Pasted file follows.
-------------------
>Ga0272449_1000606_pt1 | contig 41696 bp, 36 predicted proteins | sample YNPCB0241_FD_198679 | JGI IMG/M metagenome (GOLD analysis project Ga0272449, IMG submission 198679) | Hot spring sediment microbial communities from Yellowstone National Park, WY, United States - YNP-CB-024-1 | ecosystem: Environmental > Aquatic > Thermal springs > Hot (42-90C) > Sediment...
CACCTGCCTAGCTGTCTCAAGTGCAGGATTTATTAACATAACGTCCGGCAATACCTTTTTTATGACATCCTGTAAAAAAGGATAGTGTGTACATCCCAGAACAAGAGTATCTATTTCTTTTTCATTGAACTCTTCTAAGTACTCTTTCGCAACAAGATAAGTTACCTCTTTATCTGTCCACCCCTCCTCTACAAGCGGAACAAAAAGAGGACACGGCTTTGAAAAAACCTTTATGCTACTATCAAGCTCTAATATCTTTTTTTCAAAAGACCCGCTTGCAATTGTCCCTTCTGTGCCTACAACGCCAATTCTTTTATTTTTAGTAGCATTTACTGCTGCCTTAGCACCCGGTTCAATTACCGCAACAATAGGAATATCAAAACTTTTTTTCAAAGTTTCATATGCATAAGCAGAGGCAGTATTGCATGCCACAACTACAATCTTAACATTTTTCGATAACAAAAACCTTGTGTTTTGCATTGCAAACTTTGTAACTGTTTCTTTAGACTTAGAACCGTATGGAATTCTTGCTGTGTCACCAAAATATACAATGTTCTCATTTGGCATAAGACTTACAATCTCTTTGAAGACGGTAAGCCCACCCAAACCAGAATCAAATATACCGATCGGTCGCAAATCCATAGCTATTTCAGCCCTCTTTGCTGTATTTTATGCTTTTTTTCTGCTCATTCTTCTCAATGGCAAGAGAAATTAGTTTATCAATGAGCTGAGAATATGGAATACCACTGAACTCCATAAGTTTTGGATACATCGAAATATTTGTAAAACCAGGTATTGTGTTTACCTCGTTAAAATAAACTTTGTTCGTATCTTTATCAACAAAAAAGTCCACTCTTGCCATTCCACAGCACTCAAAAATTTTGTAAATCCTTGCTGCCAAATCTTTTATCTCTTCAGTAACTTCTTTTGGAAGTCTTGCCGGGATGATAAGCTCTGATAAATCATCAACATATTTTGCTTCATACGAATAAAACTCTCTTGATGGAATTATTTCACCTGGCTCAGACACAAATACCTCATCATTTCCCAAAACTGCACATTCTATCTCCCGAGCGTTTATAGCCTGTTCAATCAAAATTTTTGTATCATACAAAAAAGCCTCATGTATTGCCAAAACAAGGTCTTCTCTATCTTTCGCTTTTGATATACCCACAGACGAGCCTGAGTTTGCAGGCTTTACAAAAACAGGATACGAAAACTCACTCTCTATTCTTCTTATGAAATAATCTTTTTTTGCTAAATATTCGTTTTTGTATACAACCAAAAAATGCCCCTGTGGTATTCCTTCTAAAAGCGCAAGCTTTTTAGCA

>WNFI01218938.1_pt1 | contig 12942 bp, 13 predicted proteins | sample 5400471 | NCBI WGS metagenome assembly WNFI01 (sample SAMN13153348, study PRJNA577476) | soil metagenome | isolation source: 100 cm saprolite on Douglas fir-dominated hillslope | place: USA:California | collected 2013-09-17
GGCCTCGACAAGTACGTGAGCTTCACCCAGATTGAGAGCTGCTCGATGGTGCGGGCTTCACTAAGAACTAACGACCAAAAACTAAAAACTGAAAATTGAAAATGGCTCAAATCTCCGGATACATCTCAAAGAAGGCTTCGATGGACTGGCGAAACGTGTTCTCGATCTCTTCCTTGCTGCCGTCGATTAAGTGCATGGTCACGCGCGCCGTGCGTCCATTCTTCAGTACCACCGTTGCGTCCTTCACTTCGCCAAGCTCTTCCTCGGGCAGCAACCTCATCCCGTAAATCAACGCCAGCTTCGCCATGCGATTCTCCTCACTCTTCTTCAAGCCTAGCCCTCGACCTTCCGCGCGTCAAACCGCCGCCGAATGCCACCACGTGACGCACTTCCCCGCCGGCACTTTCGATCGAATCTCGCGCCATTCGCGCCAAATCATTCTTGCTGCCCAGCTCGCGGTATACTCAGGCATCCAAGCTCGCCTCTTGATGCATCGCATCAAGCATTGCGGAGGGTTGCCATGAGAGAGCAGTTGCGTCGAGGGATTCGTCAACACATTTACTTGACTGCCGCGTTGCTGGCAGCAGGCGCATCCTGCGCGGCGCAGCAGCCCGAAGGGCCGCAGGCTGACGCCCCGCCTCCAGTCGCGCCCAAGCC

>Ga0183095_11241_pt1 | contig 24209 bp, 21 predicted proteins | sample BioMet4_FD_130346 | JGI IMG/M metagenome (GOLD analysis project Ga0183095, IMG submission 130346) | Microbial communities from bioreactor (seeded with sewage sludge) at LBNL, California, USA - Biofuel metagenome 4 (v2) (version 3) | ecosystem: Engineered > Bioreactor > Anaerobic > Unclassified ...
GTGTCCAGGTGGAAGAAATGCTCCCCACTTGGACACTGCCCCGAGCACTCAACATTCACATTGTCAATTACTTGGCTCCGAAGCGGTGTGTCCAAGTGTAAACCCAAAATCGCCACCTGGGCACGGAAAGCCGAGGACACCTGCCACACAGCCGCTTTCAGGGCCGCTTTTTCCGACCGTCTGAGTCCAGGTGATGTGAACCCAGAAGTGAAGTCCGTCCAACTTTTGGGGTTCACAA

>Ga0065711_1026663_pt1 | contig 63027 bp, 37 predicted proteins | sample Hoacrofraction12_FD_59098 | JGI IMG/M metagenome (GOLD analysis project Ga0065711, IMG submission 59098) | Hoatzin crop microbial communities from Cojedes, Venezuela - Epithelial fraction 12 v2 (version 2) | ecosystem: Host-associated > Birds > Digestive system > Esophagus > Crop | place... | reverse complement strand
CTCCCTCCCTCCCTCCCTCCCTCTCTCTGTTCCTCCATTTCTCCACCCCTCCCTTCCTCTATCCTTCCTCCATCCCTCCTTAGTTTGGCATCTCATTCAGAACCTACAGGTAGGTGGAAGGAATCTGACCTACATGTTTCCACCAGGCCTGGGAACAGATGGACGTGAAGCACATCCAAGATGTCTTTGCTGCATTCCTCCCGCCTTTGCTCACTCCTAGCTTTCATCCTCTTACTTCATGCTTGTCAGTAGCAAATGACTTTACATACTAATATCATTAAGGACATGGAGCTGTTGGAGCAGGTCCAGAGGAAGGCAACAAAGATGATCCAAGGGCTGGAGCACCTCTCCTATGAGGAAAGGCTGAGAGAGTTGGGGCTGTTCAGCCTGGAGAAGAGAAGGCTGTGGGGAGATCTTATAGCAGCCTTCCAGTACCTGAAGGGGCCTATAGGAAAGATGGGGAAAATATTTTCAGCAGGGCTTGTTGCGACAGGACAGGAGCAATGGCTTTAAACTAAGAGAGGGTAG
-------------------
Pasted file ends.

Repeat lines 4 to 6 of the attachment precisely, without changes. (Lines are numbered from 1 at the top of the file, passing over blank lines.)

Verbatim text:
GGCCTCGACAAGTACGTGAGCTTCACCCAGATTGAGAGCTGCTCGATGGTGCGGGCTTCACTAAGAACTAACGACCAAAAACTAAAAACTGAAAATTGAAAATGGCTCAAATCTCCGGATACATCTCAAAGAAGGCTTCGATGGACTGGCGAAACGTGTTCTCGATCTCTTCCTTGCTGCCGTCGATTAAGTGCATGGTCACGCGCGCCGTGCGTCCATTCTTCAGTACCACCGTTGCGTCCTTCACTTCGCCAAGCTCTTCCTCGGGCAGCAACCTCATCCCGTAAATCAACGCCAGCTTCGCCATGCGATTCTCCTCACTCTTCTTCAAGCCTAGCCCTCGACCTTCCGCGCGTCAAACCGCCGCCGAATGCCACCACGTGACGCACTTCCCCGCCGGCACTTTCGATCGAATCTCGCGCCATTCGCGCCAAATCATTCTTGCTGCCCAGCTCGCGGTATACTCAGGCATCCAAGCTCGCCTCTTGATGCATCGCATCAAGCATTGCGGAGGGTTGCCATGAGAGAGCAGTTGCGTCGAGGGATTCGTCAACACATTTACTTGACTGCCGCGTTGCTGGCAGCAGGCGCATCCTGCGCGGCGCAGCAGCCCGAAGGGCCGCAGGCTGACGCCCCGCCTCCAGTCGCGCCCAAGCC

>Ga0183095_11241_pt1 | contig 24209 bp, 21 predicted proteins | sample BioMet4_FD_130346 | JGI IMG/M metagenome (GOLD analysis project Ga0183095, IMG submission 130346) | Microbial communities from bioreactor (seeded with sewage sludge) at LBNL, California, USA - Biofuel metagenome 4 (v2) (version 3) | ecosystem: Engineered > Bioreactor > Anaerobic > Unclassified ...
GTGTCCAGGTGGAAGAAATGCTCCCCACTTGGACACTGCCCCGAGCACTCAACATTCACATTGTCAATTACTTGGCTCCGAAGCGGTGTGTCCAAGTGTAAACCCAAAATCGCCACCTGGGCACGGAAAGCCGAGGACACCTGCCACACAGCCGCTTTCAGGGCCGCTTTTTCCGACCGTCTGAGTCCAGGTGATGTGAACCCAGAAGTGAAGTCCGTCCAACTTTTGGGGTTCACAA